At the same time she had been having for some years a sexual relationship with a man, which had been a great strain. He had another woman, and when choices had to be made it seemed that the other woman took priority. At various times he had talked about leaving the other woman, but Heidi had now come to the conclusion that he was never going to do so, and that this was an unsatisfactory relationship for her, even though she couldn't help still being attracted to him. She had spend a lot of time trying to work out a three-way relationship. They had all wanted to be 'alternative', and she had not, as it were, wished them bad weather; she often thought they had agreed to something, but then had felt betrayed by some action of theirs. She had desperately wanted to do justice to both people, but as of now she had run out of energy for it. So she was deeply disappointed about that, too. Every time she thought about making a final break with him she would look round her house and see all the things he had helped to make - he had been of such practical help to her. A whole lot more very complex feelings, too, which came out later.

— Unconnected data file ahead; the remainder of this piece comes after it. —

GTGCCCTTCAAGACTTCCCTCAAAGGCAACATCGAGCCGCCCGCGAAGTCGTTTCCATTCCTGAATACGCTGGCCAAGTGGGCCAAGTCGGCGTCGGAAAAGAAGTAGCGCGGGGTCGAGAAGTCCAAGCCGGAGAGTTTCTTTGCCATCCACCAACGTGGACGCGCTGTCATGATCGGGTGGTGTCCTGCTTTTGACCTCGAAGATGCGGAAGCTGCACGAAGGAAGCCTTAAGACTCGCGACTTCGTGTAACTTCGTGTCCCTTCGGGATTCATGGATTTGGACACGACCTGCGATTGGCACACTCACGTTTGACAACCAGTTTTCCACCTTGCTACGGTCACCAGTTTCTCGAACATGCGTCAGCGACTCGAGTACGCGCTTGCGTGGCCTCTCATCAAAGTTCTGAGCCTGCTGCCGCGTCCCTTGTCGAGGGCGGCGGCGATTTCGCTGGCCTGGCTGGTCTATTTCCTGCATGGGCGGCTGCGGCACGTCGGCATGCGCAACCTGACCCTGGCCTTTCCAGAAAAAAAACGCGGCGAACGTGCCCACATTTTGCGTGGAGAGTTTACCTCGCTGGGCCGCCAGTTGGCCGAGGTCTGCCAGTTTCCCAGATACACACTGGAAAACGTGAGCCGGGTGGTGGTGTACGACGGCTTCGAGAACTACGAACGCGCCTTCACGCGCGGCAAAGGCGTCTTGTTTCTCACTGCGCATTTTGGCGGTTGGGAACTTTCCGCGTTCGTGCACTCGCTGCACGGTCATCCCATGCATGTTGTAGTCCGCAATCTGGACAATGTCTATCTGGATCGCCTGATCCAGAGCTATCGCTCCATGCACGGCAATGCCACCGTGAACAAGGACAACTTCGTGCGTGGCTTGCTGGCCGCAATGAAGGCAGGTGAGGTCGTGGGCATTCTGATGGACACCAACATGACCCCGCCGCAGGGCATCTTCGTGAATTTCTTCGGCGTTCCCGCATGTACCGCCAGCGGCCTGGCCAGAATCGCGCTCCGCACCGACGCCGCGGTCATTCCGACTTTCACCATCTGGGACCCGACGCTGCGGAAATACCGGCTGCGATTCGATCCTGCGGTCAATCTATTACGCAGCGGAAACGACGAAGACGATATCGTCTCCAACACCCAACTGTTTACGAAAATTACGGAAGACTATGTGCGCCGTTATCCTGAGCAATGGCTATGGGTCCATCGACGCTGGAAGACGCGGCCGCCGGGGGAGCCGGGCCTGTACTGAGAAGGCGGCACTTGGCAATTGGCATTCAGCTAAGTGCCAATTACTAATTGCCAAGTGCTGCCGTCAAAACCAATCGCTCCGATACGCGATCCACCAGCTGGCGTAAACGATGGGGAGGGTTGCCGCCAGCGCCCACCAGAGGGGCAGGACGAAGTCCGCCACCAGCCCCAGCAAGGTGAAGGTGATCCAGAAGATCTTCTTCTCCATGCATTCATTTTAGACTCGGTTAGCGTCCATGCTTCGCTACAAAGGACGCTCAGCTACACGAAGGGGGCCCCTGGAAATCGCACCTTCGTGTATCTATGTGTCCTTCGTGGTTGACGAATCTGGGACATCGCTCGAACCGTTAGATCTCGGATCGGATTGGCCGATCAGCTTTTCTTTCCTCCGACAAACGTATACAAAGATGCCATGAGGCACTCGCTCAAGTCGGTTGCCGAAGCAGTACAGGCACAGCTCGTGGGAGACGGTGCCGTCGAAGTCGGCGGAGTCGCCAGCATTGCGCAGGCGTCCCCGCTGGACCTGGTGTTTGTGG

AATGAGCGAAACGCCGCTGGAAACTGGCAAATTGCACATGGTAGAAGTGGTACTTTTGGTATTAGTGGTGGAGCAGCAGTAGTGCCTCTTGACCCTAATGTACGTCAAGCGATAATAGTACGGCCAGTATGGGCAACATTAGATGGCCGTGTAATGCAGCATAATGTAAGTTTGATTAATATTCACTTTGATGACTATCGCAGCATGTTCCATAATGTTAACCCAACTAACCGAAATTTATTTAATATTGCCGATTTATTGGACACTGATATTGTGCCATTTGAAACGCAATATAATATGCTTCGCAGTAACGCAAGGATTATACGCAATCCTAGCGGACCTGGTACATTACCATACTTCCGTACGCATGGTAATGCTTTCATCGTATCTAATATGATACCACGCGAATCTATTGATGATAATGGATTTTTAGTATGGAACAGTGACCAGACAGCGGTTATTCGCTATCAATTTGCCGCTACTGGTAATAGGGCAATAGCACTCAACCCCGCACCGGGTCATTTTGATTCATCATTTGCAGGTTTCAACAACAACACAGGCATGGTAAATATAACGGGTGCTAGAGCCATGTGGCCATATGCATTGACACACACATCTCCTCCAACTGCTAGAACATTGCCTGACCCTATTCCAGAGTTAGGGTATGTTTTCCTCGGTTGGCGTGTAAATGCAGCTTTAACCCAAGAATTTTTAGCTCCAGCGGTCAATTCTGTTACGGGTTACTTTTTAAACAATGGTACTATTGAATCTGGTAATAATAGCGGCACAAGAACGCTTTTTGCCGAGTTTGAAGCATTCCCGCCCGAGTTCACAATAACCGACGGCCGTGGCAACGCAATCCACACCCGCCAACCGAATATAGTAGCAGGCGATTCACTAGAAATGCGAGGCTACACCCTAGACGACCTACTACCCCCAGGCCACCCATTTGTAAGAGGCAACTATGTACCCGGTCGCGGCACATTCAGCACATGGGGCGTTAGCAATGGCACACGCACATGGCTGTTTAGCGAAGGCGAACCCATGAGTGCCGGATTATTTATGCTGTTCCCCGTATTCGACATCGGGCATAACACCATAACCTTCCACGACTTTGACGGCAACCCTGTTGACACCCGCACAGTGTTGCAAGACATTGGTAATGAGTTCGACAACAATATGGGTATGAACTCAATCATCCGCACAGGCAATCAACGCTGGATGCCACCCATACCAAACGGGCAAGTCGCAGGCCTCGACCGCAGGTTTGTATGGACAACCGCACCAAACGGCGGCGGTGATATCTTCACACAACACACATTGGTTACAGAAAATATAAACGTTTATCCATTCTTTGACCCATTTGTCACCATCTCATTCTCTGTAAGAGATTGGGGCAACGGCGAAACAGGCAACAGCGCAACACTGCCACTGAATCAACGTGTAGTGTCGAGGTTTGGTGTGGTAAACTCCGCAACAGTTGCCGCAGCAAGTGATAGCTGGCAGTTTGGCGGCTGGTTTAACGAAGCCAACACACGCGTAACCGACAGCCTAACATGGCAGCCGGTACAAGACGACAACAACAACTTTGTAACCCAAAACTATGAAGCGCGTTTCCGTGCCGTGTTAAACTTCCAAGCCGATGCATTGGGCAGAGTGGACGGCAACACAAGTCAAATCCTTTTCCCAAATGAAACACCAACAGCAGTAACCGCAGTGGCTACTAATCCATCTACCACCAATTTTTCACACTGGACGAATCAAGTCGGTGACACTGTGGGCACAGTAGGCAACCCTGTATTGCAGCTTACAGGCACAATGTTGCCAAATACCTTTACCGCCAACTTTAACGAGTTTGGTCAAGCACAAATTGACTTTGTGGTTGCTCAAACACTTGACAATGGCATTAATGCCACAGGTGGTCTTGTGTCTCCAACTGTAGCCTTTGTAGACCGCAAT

It seemed that the combination of these two strains had just become too much for her. It was made worse by the fact that both her lover and the other woman were teachers in the same school, so that she had to see him quite frequently, and her a bit less often, in the normal course of the day.